Ten years ago, if you asked the average consumer if they were inclined to try CBD
the response probably would have been a puzzled, “Try what
?” As cannabis becomes commonplace across health products, beauty lines, and political discussions, we can’t help but wonder when and how this seemingly overnight transition in opinions occurred.
Hemp, the versatile plant good for everything from natural medicines to effective rope and building materials, was a staple of early American culture. Then came the passing of the 1937 Marihuana Tax Act, which banned all marijuana and hemp production throughout the United States.1
As time passed, these plants were still illicitly grown and utilized, sparking outrage from those concerned about the psychoactive properties of THC, specifically its impact on the nation’s youth.
During this period of cannabis controversy, marijuana and hemp were lumped together as a dangerous substance the general public should be wary of. Inextricably linked by nearly identical leafy stalks, few recognized the critical difference between the two plants: Hemp did not contain enough psychoactive THC to be used as a drug.
Fast forward to today, and we see a completely different picture. A recent Gallup Poll shows approximately 14 percent of Americans say they use CBD-based products.2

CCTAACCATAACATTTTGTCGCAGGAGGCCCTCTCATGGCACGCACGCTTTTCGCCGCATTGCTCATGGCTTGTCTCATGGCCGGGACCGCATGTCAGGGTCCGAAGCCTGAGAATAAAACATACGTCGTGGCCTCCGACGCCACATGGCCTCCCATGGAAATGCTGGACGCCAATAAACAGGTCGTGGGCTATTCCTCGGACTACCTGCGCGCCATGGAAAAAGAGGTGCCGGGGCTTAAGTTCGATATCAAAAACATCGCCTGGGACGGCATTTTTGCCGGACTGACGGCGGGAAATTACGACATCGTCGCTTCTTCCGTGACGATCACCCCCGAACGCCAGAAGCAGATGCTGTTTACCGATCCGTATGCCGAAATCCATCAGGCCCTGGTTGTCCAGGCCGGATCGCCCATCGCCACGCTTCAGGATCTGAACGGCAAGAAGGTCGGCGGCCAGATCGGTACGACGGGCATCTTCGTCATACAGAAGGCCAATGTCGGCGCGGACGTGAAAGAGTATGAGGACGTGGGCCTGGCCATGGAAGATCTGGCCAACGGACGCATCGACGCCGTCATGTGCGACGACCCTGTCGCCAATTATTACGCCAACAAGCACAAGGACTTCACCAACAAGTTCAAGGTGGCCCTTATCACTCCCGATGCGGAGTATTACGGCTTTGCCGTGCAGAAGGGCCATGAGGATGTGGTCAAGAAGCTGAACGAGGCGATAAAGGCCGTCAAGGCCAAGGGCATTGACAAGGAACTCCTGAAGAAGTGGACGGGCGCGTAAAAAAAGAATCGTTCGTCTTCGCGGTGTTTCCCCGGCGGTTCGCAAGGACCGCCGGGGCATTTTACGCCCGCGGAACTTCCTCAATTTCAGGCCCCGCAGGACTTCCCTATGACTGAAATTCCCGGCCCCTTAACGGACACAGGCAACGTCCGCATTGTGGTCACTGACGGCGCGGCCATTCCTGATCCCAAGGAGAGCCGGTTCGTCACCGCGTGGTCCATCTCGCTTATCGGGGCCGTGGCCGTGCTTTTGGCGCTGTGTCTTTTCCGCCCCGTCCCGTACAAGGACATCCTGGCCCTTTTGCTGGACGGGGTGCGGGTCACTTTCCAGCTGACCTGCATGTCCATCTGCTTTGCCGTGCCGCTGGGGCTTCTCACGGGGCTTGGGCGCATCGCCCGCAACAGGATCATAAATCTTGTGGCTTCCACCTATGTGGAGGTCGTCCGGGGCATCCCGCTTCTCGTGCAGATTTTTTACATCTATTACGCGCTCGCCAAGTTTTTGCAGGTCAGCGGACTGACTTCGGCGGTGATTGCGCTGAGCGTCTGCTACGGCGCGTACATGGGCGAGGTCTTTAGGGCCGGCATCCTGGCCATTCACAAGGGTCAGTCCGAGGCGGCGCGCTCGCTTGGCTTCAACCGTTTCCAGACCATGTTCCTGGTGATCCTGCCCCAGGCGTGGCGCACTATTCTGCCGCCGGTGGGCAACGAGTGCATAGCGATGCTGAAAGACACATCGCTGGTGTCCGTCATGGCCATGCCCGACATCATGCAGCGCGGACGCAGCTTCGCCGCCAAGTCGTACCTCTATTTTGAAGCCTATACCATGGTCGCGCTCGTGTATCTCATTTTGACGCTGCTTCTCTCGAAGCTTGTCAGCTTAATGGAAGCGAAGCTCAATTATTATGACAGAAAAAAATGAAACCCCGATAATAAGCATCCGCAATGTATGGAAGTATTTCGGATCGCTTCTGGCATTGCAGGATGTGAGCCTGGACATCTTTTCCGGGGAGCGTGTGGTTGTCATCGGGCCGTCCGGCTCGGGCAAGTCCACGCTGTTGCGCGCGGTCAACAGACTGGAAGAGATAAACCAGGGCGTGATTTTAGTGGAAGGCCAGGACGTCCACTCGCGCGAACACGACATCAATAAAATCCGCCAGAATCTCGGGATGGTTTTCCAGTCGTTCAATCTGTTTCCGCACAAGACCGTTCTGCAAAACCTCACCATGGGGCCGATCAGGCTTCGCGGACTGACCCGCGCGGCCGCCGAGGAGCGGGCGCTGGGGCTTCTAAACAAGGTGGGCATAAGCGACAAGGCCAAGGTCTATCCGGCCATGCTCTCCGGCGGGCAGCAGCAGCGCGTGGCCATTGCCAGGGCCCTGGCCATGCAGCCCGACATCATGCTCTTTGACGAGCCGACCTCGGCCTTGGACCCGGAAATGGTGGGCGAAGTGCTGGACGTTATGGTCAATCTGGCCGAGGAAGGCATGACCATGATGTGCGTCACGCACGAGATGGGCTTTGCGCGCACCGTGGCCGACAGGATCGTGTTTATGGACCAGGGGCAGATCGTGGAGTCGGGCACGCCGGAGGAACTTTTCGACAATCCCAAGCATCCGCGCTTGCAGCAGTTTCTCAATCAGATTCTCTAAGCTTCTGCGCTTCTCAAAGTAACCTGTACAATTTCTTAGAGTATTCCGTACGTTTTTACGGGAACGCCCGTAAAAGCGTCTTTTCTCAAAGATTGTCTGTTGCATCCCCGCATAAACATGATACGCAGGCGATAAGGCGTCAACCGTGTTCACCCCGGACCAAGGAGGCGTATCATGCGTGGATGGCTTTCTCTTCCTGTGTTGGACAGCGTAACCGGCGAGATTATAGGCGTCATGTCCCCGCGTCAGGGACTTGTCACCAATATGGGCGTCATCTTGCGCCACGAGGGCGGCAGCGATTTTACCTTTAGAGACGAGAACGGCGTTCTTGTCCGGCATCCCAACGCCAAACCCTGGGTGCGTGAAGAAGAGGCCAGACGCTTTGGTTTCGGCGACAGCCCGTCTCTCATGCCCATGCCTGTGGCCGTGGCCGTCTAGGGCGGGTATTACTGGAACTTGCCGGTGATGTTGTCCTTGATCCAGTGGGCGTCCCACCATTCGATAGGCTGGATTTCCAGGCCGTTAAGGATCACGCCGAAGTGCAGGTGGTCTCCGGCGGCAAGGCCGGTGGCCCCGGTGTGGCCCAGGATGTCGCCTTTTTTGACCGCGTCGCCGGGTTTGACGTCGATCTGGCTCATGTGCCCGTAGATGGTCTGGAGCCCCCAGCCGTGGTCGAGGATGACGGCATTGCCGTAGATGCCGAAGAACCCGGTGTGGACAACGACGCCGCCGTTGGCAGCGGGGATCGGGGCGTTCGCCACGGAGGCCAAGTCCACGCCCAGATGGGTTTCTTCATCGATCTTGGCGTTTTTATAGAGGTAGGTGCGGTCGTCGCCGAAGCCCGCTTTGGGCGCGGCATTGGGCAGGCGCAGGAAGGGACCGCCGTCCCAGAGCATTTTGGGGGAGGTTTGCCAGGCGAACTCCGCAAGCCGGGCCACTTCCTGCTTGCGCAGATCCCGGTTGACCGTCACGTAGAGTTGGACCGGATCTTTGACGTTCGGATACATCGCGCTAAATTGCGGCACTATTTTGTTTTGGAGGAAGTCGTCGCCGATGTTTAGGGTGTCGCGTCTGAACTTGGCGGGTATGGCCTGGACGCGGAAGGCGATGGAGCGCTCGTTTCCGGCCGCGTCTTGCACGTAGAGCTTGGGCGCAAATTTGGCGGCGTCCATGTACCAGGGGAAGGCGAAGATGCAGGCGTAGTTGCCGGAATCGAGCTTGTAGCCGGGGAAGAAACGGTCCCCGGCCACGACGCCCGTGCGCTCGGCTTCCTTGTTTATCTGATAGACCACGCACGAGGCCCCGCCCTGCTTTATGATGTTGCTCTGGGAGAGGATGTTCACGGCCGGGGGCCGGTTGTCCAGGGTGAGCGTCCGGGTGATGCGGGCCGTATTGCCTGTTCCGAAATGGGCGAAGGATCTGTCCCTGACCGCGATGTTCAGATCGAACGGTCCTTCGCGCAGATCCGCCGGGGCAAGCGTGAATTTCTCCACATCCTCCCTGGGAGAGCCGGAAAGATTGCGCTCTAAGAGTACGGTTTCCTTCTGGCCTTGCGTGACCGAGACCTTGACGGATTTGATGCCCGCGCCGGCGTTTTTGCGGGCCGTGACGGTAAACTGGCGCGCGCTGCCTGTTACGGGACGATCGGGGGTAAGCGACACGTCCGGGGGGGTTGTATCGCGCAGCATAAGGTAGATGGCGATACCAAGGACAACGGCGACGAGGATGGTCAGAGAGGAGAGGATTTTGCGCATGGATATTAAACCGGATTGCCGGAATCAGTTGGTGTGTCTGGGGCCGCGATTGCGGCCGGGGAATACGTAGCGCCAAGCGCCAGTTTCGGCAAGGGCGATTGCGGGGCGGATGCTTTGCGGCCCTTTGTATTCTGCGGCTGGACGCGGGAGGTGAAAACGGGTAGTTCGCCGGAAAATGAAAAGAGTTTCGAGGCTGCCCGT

When broken down by age group, the poll shows CBD products
are used by:
- 20% of 18-29 year-olds
- 16% of 30-49 year-olds
- 11% of 50-64 year-olds
- 8% of 65+ year-olds2
The poll also asked respondents for the top reasons they use CBD, which include:
- 40% for pain
- 20% for anxiety
- 11% for sleep2
The shift in opinions of CBD has unsurprisingly been influenced by a broader acceptance of marijuana legalization despite the critical difference between hemp and marijuana. A recent Consumer Reports survey shows over 75 percent of U.S. adults support the legalization of medical marijuana, and approximately 50 percent support legalizing it for recreational use.3
The newfound approval of a plant with psychoactive properties has inevitably led to widespread approval of a “cousin” plant with trace amounts of THC and far less controversy.
Along with approval, CBD’s potential health benefits are continuing to grow as new research is unveiled. The aforementioned survey shows nearly 75 percent of people who took CBD said it was at least moderately effective for the reason they took it, and 48 percent said it was very or extremely effective.3
What does this mean from a consumer standpoint? CBD is not just a trendy buzzword item, but a widely reviewed wellness product with the potential to change lives.
As the benefits of CBD continue to expand, it is vital that the least familiar age group, older adults, are exposed to CBD products and can adjust their opinions accordingly. As the Gallup Poll noted, older adults in need of pain management products could stand to benefit the most from CBD.3
Our recommendation: Choose the safest, cleanest CBD products on the market to reap the greatest rewards.